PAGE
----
Double your transmission capacity without changing existing towers

Dennis Doss III, P.E., General Cable Corp.


Dennis Doss, III, PE
General Cable Corp.
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Transmission line ratings are based on a maximum allowed operating temperature to limit conductor damage and maintain required clearances for public safety. Unfortunately, conductors can reach high operating temperatures when lines overload and we need power the most-peak demand during the summer. What if existing transmission lines could be upgraded to nearly double the line capacity with little or no changes to existing towers?

The high cost and nearly impossible environmental restrictions of constructing new lines have utilities looking for ways to stretch existing systems with minimal capital investment. One critical conductor property makes this a difficult situation. As the operating temperature of conductors increases, thermal expansion causes power lines to sag. This reduces the distance between the ground and energized conductors (vertical line clearance). The National Electric Safety Code (NESC) mandates a specified vertical line clearance for the “maximum conductor temperature for which the line is designed to operate.” This NESC requirement severely limits the current carrying capacity of existing lines. To solve this dilemma, technology and ingenuity gave rise to Aluminum Conductor Steel Supported/ Trapezoidal Wire (ACSS/TW).

ACSS/TW

The ACSS/TW, a natural evolution in conductor design, marries two proven overhead conductor technologies that have been available separately for over 25 years. ACSS/TW combines the benefits of high operating temperatures of ACSS and reduced diameter of TW. The result is significantly higher transmission capacity without increasing mechanical loads from larger conductors.

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ACSS/TW is a composite concentric-lay-stranded cable with two or more layers of trapezoidal-shaped aluminum 1350-O wires surrounding steel strands that form the conductor’s central core. The trapezoidal shape and soft aluminum (fully annealed “O” temper) provide performance advantages and cost savings by solving the problems of sag and limited current carrying capacity.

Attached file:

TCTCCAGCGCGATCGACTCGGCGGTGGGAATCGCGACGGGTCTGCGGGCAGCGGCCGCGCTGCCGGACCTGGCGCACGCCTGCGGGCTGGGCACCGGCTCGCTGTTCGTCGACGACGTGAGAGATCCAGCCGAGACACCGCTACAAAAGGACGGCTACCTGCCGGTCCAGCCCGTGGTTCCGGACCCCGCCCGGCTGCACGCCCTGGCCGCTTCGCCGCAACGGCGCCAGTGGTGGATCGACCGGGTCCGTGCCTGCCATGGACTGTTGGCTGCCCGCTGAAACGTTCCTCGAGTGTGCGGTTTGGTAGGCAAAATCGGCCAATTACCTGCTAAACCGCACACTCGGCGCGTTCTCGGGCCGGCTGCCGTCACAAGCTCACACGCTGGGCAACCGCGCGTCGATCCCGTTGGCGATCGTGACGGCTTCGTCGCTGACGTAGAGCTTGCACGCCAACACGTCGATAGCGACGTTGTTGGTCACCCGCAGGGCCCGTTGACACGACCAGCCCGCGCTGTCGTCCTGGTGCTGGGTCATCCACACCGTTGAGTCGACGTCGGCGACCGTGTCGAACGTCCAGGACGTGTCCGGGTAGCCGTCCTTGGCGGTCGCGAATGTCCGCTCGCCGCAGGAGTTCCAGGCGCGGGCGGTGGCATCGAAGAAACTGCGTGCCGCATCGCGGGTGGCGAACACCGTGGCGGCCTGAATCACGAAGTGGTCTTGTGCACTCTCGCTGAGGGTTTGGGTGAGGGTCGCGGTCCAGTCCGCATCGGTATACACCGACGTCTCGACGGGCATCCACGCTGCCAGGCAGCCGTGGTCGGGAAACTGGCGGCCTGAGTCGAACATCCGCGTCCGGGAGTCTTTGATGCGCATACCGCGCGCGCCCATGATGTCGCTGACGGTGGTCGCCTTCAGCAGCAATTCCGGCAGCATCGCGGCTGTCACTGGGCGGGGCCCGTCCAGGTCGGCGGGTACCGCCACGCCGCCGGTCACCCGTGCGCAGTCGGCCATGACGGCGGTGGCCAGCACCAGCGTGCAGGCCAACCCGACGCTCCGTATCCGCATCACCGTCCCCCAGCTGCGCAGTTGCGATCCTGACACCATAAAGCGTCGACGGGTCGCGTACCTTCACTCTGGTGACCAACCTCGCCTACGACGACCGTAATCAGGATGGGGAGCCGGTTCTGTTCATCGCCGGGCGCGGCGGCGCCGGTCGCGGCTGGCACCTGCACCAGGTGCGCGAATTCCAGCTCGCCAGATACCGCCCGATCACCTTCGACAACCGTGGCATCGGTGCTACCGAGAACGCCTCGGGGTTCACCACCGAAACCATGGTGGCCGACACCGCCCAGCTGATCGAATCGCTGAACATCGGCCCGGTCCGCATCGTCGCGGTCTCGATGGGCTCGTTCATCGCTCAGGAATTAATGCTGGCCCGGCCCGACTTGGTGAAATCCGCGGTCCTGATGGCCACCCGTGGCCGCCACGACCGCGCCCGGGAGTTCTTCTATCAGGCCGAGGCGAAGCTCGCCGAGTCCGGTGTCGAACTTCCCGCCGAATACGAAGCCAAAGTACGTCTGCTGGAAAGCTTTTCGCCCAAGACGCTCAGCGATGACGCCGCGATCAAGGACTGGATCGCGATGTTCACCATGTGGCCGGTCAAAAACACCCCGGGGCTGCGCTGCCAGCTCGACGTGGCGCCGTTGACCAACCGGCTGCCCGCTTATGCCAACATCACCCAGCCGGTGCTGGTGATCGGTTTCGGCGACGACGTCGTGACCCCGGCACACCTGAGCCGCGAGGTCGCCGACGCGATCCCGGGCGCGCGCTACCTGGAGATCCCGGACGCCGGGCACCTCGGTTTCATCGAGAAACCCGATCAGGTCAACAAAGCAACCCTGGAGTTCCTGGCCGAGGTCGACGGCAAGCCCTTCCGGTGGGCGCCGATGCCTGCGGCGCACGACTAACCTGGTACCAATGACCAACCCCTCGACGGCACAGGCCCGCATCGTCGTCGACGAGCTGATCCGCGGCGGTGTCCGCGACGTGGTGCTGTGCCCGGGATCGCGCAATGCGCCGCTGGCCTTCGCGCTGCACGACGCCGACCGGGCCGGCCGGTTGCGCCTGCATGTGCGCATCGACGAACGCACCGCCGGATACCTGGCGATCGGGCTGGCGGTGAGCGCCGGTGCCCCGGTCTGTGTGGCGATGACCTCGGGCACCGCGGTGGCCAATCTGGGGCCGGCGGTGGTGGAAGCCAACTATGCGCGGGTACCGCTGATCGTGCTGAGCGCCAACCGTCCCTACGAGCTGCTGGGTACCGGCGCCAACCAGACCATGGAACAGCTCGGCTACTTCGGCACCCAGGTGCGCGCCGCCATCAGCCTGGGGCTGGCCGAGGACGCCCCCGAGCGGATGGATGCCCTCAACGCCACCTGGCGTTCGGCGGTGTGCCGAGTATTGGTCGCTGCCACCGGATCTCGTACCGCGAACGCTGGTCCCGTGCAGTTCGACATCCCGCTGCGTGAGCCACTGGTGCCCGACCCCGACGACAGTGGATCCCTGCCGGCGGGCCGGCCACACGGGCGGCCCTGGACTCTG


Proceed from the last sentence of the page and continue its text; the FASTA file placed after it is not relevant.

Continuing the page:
High temperature capability with less sag

Unlike conventional Aluminum Conductor Steel Reinforced (ACSR) conductors, the “O” temper of ACSS/TW causes most or all of the mechanical load to be transferred to the steel core. This means that ACSS/TW can operate continuously at more than twice the accepted temperature limit of ACSR conductors with significantly less sag. Operating at a higher temperature provides increased current carrying capacity to address higher electrical loads. Also, ACSS/TW is not affected by conductor aging, i.e. additional sag resulting from long-term creep of the aluminum.

More current carrying capacity with trapezoidal shaped strands

The trapezoidal shaped aluminum strands of ACSS/TW create a compact conductor with a smooth outer surface and smaller overall diameter. As compared to a conventional ACSR conductor with the same aluminum cross-sectional area, the ACSS/TW is approximately 10 percent smaller in diameter. The smaller diameter means lower ice and wind loads. In upgrade projects, this may allow higher initial tensions, which reduces final sag and permits higher operating temperatures-providing even more current carrying capacity with little or no structure modifications.

An alternate ACSS/TW design is available with an overall conductor diameter equivalent to that of a conventional ACSR conductor. The equal diameter option produces a 20 to 25 percent increase in the aluminum area. This increased area decreases the conductor AC resistance by 15 to 20 percent and significantly increases the current carrying capacity of the transmission line, providing energy saving advantages for consideration with new and upgrade projects.

Helps solve environmental headaches of new line construction

Because ACSS/TW sags significantly less than conventional conductors at high operating temperatures, there are numerous environment benefits to using ACSS/TW in new line construction. Lower sag enables reduced height and strength requirements for towers and poles, meaning they can be shorter or fewer in number. Also, the phase-to-phase conductor spacing may be reduced, which can lessen right-of-way requirements. In addition, tower height can be further reduced by stringing ACSS/TW at higher tensions to reduce sag.

Conventional aluminum conductors have a long history of use as transmission lines. But as power demands increase, environmental concerns grow and urban distribution systems age, a less-expensive, environmentally friendly solution has become essential for electric utilities to respond to recent trends. ACSS/TW’s higher operating temperatures, reduced ice and wind loading, and increased conductor area nearly doubles the transmission capacity to address emergency electrical loading while reducing sag. Whether it’s reconductoring existing lines with little or no changes to towers or constructing new lines with less environmental impact, ACSS/TW is a viable solution.

Turn to Power Pointers on page 33 for a primer on ACSS/TW overhead conductors.

Doss is director of engineering for General Cable Corp.’s (GCC) Utility Cable Group in Suffern, N.Y. He has 15 years experience as an engineer at an electric utility and 15 years experience as product engineer and now, director at GCC. He may be contacted at ddoss@generalcable.com

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